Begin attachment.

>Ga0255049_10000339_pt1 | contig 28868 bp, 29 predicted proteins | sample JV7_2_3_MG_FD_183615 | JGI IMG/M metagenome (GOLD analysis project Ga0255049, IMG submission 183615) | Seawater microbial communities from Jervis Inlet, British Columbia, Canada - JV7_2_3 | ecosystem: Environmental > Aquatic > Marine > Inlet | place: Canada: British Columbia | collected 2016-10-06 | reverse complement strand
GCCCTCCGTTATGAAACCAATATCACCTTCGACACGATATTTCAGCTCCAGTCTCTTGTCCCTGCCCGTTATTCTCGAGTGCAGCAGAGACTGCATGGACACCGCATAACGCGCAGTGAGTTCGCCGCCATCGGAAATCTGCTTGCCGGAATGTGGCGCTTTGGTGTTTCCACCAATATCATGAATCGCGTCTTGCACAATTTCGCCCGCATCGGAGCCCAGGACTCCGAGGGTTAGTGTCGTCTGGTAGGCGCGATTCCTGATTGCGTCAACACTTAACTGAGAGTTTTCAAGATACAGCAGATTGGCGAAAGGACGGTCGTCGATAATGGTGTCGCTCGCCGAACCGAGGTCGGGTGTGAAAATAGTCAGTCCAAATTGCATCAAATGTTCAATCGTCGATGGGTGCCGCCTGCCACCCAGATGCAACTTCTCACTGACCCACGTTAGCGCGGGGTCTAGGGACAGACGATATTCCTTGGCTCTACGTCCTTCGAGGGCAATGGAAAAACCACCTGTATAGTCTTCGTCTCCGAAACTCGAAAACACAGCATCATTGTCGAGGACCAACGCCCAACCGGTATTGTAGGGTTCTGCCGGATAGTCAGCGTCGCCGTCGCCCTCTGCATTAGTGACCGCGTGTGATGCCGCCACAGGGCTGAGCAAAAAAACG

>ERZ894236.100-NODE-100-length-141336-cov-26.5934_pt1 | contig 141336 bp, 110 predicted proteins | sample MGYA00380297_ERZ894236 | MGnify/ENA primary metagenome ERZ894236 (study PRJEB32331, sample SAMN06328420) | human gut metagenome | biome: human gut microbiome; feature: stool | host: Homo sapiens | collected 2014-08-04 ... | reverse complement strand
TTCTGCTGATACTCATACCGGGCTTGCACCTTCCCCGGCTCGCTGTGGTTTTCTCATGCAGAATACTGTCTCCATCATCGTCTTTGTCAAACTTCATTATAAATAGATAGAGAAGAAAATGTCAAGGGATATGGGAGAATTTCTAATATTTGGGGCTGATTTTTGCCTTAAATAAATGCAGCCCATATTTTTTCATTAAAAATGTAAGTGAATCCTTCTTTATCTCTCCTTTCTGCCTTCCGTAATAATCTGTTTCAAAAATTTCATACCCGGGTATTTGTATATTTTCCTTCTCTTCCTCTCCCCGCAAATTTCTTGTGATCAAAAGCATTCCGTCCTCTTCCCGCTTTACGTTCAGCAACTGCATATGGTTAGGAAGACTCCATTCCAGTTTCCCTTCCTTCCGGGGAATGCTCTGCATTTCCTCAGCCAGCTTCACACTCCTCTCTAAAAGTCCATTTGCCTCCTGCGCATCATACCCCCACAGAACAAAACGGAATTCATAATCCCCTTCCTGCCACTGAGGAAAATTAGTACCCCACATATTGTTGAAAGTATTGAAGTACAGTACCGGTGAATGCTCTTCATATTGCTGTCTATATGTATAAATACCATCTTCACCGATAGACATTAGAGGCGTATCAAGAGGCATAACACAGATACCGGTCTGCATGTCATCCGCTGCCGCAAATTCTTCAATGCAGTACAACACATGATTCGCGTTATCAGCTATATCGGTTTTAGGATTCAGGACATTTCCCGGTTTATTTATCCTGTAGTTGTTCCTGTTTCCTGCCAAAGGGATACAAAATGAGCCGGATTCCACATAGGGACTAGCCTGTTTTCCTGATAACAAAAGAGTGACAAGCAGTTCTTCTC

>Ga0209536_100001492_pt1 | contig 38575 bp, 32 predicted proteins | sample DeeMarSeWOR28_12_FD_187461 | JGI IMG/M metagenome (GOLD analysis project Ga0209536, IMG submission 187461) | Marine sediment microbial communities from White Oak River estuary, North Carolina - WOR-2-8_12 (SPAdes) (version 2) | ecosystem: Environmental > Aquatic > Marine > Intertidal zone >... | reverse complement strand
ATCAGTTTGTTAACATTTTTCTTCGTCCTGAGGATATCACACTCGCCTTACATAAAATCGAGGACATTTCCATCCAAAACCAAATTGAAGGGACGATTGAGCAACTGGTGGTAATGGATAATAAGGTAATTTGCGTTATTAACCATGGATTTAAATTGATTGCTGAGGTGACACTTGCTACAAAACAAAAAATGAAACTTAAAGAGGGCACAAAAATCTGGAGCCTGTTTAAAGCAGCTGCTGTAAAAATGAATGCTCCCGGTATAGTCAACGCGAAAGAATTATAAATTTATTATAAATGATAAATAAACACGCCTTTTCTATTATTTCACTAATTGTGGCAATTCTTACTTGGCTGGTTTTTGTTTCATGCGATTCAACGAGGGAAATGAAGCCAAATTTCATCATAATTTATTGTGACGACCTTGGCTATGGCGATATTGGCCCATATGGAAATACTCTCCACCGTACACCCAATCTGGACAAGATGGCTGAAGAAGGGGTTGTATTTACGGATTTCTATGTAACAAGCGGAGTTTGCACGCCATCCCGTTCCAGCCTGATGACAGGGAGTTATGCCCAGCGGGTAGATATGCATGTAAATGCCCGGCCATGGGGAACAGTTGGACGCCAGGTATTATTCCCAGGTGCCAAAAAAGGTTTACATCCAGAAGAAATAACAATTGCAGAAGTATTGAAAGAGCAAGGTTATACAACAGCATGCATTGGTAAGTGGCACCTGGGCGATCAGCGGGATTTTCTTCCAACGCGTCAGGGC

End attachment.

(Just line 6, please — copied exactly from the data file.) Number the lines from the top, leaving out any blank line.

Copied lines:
ATCAGTTTGTTAACATTTTTCTTCGTCCTGAGGATATCACACTCGCCTTACATAAAATCGAGGACATTTCCATCCAAAACCAAATTGAAGGGACGATTGAGCAACTGGTGGTAATGGATAATAAGGTAATTTGCGTTATTAACCATGGATTTAAATTGATTGCTGAGGTGACACTTGCTACAAAACAAAAAATGAAACTTAAAGAGGGCACAAAAATCTGGAGCCTGTTTAAAGCAGCTGCTGTAAAAATGAATGCTCCCGGTATAGTCAACGCGAAAGAATTATAAATTTATTATAAATGATAAATAAACACGCCTTTTCTATTATTTCACTAATTGTGGCAATTCTTACTTGGCTGGTTTTTGTTTCATGCGATTCAACGAGGGAAATGAAGCCAAATTTCATCATAATTTATTGTGACGACCTTGGCTATGGCGATATTGGCCCATATGGAAATACTCTCCACCGTACACCCAATCTGGACAAGATGGCTGAAGAAGGGGTTGTATTTACGGATTTCTATGTAACAAGCGGAGTTTGCACGCCATCCCGTTCCAGCCTGATGACAGGGAGTTATGCCCAGCGGGTAGATATGCATGTAAATGCCCGGCCATGGGGAACAGTTGGACGCCAGGTATTATTCCCAGGTGCCAAAAAAGGTTTACATCCAGAAGAAATAACAATTGCAGAAGTATTGAAAGAGCAAGGTTATACAACAGCATGCATTGGTAAGTGGCACCTGGGCGATCAGCGGGATTTTCTTCCAACGCGTCAGGGC